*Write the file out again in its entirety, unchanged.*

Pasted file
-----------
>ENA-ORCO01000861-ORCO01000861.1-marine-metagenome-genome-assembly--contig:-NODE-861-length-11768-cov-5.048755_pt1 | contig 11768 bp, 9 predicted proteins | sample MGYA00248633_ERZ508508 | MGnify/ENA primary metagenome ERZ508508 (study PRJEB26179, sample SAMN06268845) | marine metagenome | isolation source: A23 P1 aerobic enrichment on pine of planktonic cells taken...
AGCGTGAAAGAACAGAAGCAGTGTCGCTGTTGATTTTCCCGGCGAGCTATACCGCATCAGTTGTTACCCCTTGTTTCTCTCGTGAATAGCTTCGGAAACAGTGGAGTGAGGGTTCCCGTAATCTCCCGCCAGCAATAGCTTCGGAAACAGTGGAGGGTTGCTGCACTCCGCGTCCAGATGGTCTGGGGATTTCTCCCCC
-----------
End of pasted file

>ENA-ORCO01000861-ORCO01000861.1-marine-metagenome-genome-assembly--contig:-NODE-861-length-11768-cov-5.048755_pt1 | contig 11768 bp, 9 predicted proteins | sample MGYA00248633_ERZ508508 | MGnify/ENA primary metagenome ERZ508508 (study PRJEB26179, sample SAMN06268845) | marine metagenome | isolation source: A23 P1 aerobic enrichment on pine of planktonic cells taken...
AGCGTGAAAGAACAGAAGCAGTGTCGCTGTTGATTTTCCCGGCGAGCTATACCGCATCAGTTGTTACCCCTTGTTTCTCTCGTGAATAGCTTCGGAAACAGTGGAGTGAGGGTTCCCGTAATCTCCCGCCAGCAATAGCTTCGGAAACAGTGGAGGGTTGCTGCACTCCGCGTCCAGATGGTCTGGGGATTTCTCCCCC